Computational thinking – back to the future

Csizmadia, A. and Boulton, H. ORCID: 0000-0003-4671-0182, 2017. Computational thinking – back to the future. The Future of Education International Conference Proceedings. ISSN 2384-9509

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Abstract

Computational Thinking is regarded as a gift from Computer Science to other discipline areas, a digital literacy skill and a cornerstone of the computing programme of study has been delivered as part of the National Curriculum in English Schools since September 2014 [1]. Since Wing’s [2] seminal article sets outs with a clear and concise call to embed Computational Thinking in all subject areas, the impact of, and influence of, Computational Thinking can be seen worldwide. This is evident in the ubiquitous and pervasive nature of computing, the engagement and interaction with big data in a range of disciplines and the development of the computer science curriculum in countries globally. However, there is continuing discussion and debate [3] regarding the need for a robust distinct definition of the term “Computational Thinking”, as at present there is no collective consensus definition for this term. In this paper, the authors seek to contribute to this ongoing dialogue by presenting the findings of a desk-based academic literature review relating to computational thinking which utilised both Influential Literature Analysis [4] and Citation Analysis [5] to identify relevant key texts. These key texts were then analysed to identify the most frequent occurring items (i.e. terms, descriptions and meanings) and coded using appropriate synonyms. This review does not use Wing’s article [2] as its epicentre but identifies the historical roots which have developed and shaped computational thinking. Criteria are proposed for the objectives of a definition of computational thinking, in accordance with the findings presented in the literature review. The criteria were then used as a theoretical framework together with the identified criteria as the vocabulary to propose a definition for computational thinking. The proposed definition was then evaluated against definitions proposed by other computer science educational researchers [6, 7, 3] to determine its effectiveness. The authors look back to identify the historical roots of computational thinking, and look to the future in which educators use a consensus definition of computational thinking.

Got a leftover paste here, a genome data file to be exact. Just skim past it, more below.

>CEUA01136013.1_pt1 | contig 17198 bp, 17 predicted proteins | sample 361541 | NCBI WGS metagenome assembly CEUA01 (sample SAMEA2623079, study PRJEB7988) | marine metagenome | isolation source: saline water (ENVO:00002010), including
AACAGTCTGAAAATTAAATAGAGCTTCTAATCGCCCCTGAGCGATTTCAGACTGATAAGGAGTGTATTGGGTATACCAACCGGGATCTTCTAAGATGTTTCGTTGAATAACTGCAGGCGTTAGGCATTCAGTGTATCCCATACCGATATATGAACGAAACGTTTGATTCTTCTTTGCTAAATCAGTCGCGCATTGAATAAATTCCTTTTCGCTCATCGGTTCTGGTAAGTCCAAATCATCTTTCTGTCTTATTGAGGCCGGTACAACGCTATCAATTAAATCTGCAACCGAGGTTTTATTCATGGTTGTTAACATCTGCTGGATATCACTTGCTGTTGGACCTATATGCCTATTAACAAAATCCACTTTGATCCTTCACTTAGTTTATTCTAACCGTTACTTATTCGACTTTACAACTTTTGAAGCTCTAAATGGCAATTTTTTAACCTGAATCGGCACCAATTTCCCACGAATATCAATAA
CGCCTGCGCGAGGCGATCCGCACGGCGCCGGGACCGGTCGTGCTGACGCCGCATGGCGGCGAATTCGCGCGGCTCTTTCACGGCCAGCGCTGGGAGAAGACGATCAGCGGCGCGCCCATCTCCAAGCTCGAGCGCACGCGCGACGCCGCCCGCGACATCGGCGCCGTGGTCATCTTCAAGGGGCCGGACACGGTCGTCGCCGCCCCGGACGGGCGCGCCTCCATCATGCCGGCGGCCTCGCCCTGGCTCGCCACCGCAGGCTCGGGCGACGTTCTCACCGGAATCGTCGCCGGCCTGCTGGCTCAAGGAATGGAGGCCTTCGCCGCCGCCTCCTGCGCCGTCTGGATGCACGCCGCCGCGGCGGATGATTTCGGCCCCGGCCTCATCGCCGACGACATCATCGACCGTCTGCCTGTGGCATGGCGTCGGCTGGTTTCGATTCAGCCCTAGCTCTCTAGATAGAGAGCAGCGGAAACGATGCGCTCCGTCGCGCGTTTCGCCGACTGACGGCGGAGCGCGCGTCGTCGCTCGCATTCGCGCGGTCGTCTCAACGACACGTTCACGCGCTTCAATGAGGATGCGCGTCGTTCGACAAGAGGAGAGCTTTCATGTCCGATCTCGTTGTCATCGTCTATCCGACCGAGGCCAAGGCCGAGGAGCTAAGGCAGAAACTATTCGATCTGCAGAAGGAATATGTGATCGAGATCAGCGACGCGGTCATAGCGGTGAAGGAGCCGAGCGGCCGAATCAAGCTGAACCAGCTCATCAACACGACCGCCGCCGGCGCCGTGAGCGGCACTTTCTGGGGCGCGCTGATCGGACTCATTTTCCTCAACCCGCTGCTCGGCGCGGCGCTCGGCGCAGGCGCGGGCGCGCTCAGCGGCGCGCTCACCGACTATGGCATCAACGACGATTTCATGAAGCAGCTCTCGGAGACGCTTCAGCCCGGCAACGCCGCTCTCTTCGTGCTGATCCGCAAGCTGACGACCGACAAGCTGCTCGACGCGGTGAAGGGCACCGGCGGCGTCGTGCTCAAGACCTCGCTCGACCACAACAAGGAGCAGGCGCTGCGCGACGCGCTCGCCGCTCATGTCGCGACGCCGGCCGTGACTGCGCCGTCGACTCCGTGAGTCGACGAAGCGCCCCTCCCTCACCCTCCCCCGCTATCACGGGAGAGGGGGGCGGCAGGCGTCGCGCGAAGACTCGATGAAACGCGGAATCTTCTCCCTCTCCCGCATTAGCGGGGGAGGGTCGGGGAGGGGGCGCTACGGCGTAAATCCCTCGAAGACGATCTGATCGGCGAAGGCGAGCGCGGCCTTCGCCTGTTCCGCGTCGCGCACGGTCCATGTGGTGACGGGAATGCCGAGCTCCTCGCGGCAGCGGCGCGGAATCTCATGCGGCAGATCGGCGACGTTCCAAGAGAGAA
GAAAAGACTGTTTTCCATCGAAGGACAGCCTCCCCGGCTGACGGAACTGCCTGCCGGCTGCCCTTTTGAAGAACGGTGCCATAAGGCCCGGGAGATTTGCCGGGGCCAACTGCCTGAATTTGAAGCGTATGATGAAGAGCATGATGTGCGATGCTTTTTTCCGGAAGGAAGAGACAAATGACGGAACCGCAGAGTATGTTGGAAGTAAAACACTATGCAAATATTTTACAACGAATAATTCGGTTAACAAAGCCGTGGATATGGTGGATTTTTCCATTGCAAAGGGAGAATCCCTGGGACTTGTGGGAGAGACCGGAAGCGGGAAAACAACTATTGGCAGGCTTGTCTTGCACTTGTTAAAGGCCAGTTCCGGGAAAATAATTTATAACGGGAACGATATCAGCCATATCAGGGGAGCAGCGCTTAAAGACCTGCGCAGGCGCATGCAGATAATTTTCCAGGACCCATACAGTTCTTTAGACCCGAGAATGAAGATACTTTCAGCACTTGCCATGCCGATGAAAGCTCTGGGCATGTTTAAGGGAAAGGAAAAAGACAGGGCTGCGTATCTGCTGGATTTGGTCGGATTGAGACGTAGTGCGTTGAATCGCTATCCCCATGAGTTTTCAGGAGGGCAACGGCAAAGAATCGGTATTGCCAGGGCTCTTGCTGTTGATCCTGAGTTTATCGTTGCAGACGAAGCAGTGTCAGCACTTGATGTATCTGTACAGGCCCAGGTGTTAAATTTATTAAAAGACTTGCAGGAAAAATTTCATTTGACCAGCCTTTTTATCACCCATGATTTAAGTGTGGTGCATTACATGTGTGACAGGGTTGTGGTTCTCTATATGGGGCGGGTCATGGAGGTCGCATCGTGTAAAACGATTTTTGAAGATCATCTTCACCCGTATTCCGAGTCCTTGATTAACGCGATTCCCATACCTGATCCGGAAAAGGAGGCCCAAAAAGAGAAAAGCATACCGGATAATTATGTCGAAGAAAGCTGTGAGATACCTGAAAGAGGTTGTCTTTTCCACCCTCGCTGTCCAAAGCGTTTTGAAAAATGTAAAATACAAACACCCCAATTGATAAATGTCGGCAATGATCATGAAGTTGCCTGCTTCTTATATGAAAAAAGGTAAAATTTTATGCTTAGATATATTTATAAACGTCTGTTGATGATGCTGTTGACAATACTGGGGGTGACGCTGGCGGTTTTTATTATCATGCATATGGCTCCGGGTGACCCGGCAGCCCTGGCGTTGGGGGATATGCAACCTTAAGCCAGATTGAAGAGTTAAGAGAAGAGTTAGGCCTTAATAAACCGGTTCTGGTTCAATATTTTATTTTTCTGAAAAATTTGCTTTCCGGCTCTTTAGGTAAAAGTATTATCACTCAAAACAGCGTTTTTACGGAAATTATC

Item Type: Journal article
Description: Conference proceedings of the Future of Education International Conference, Florence, Italy, 8-9 June 2017. Edition 7.
Publication Title: The Future of Education International Conference Proceedings
Creators: Csizmadia, A. and Boulton, H.
Publisher: LibreriaUniversitaria
Date: 2017
ISSN: 2384-9509
Depositing User: Jonathan Gallacher
Date Added: 03 Jul 2017 14:23
Last Modified: 03 Jul 2017 14:25
URI: http://irep.ntu.ac.uk/id/eprint/31166

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